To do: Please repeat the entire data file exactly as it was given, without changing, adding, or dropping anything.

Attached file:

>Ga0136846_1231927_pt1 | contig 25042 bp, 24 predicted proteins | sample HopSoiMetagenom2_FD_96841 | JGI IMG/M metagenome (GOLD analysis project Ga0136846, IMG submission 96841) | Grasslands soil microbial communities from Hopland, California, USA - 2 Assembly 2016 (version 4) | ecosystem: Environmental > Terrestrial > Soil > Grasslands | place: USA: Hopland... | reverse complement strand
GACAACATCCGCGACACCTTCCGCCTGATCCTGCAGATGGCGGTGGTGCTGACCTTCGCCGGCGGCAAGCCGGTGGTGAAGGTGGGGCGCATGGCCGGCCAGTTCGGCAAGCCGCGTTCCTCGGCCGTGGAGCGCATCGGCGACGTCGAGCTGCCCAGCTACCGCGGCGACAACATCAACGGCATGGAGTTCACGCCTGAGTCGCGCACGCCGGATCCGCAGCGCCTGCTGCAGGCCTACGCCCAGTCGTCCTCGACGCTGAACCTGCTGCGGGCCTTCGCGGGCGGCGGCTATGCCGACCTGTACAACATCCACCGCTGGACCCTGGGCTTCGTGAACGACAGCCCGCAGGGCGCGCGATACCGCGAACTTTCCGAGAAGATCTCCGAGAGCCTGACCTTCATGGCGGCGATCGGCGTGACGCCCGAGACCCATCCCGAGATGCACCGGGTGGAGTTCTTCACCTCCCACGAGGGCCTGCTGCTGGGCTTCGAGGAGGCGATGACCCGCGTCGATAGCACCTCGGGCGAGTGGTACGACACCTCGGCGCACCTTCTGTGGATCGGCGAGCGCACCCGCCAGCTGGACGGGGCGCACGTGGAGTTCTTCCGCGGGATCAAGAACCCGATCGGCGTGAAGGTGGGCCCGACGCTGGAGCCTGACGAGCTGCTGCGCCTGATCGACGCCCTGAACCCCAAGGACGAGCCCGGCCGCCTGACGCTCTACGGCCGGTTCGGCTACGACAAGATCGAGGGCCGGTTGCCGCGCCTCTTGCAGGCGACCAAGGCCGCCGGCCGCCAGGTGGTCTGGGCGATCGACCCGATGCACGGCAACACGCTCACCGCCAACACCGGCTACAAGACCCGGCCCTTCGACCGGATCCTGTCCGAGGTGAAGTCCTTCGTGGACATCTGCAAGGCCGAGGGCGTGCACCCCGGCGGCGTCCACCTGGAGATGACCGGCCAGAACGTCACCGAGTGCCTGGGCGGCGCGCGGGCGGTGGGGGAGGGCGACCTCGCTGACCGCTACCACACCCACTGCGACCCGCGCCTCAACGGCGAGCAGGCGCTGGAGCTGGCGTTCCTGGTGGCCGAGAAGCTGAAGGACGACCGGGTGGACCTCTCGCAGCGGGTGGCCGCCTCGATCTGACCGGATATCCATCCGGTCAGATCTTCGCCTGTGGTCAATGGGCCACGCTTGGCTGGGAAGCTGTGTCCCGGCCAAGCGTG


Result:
>Ga0136846_1231927_pt1 | contig 25042 bp, 24 predicted proteins | sample HopSoiMetagenom2_FD_96841 | JGI IMG/M metagenome (GOLD analysis project Ga0136846, IMG submission 96841) | Grasslands soil microbial communities from Hopland, California, USA - 2 Assembly 2016 (version 4) | ecosystem: Environmental > Terrestrial > Soil > Grasslands | place: USA: Hopland... | reverse complement strand
GACAACATCCGCGACACCTTCCGCCTGATCCTGCAGATGGCGGTGGTGCTGACCTTCGCCGGCGGCAAGCCGGTGGTGAAGGTGGGGCGCATGGCCGGCCAGTTCGGCAAGCCGCGTTCCTCGGCCGTGGAGCGCATCGGCGACGTCGAGCTGCCCAGCTACCGCGGCGACAACATCAACGGCATGGAGTTCACGCCTGAGTCGCGCACGCCGGATCCGCAGCGCCTGCTGCAGGCCTACGCCCAGTCGTCCTCGACGCTGAACCTGCTGCGGGCCTTCGCGGGCGGCGGCTATGCCGACCTGTACAACATCCACCGCTGGACCCTGGGCTTCGTGAACGACAGCCCGCAGGGCGCGCGATACCGCGAACTTTCCGAGAAGATCTCCGAGAGCCTGACCTTCATGGCGGCGATCGGCGTGACGCCCGAGACCCATCCCGAGATGCACCGGGTGGAGTTCTTCACCTCCCACGAGGGCCTGCTGCTGGGCTTCGAGGAGGCGATGACCCGCGTCGATAGCACCTCGGGCGAGTGGTACGACACCTCGGCGCACCTTCTGTGGATCGGCGAGCGCACCCGCCAGCTGGACGGGGCGCACGTGGAGTTCTTCCGCGGGATCAAGAACCCGATCGGCGTGAAGGTGGGCCCGACGCTGGAGCCTGACGAGCTGCTGCGCCTGATCGACGCCCTGAACCCCAAGGACGAGCCCGGCCGCCTGACGCTCTACGGCCGGTTCGGCTACGACAAGATCGAGGGCCGGTTGCCGCGCCTCTTGCAGGCGACCAAGGCCGCCGGCCGCCAGGTGGTCTGGGCGATCGACCCGATGCACGGCAACACGCTCACCGCCAACACCGGCTACAAGACCCGGCCCTTCGACCGGATCCTGTCCGAGGTGAAGTCCTTCGTGGACATCTGCAAGGCCGAGGGCGTGCACCCCGGCGGCGTCCACCTGGAGATGACCGGCCAGAACGTCACCGAGTGCCTGGGCGGCGCGCGGGCGGTGGGGGAGGGCGACCTCGCTGACCGCTACCACACCCACTGCGACCCGCGCCTCAACGGCGAGCAGGCGCTGGAGCTGGCGTTCCTGGTGGCCGAGAAGCTGAAGGACGACCGGGTGGACCTCTCGCAGCGGGTGGCCGCCTCGATCTGACCGGATATCCATCCGGTCAGATCTTCGCCTGTGGTCAATGGGCCACGCTTGGCTGGGAAGCTGTGTCCCGGCCAAGCGTG